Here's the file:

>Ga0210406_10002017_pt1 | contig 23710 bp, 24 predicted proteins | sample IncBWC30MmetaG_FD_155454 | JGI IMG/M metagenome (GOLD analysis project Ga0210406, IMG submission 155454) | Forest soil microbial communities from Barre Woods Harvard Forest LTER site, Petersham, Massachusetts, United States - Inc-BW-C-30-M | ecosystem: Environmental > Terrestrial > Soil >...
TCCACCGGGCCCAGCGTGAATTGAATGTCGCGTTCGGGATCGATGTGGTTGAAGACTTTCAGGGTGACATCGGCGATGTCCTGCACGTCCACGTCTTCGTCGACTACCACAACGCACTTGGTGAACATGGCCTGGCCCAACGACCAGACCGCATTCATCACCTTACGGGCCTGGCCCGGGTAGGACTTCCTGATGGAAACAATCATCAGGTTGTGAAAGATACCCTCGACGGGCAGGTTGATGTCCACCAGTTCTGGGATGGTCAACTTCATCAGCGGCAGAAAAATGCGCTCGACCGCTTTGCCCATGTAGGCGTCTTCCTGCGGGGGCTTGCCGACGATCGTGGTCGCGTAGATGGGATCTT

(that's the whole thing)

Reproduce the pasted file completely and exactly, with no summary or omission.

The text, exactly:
>Ga0210406_10002017_pt1 | contig 23710 bp, 24 predicted proteins | sample IncBWC30MmetaG_FD_155454 | JGI IMG/M metagenome (GOLD analysis project Ga0210406, IMG submission 155454) | Forest soil microbial communities from Barre Woods Harvard Forest LTER site, Petersham, Massachusetts, United States - Inc-BW-C-30-M | ecosystem: Environmental > Terrestrial > Soil >...
TCCACCGGGCCCAGCGTGAATTGAATGTCGCGTTCGGGATCGATGTGGTTGAAGACTTTCAGGGTGACATCGGCGATGTCCTGCACGTCCACGTCTTCGTCGACTACCACAACGCACTTGGTGAACATGGCCTGGCCCAACGACCAGACCGCATTCATCACCTTACGGGCCTGGCCCGGGTAGGACTTCCTGATGGAAACAATCATCAGGTTGTGAAAGATACCCTCGACGGGCAGGTTGATGTCCACCAGTTCTGGGATGGTCAACTTCATCAGCGGCAGAAAAATGCGCTCGACCGCTTTGCCCATGTAGGCGTCTTCCTGCGGGGGCTTGCCGACGATCGTGGTCGCGTAGATGGGATCTT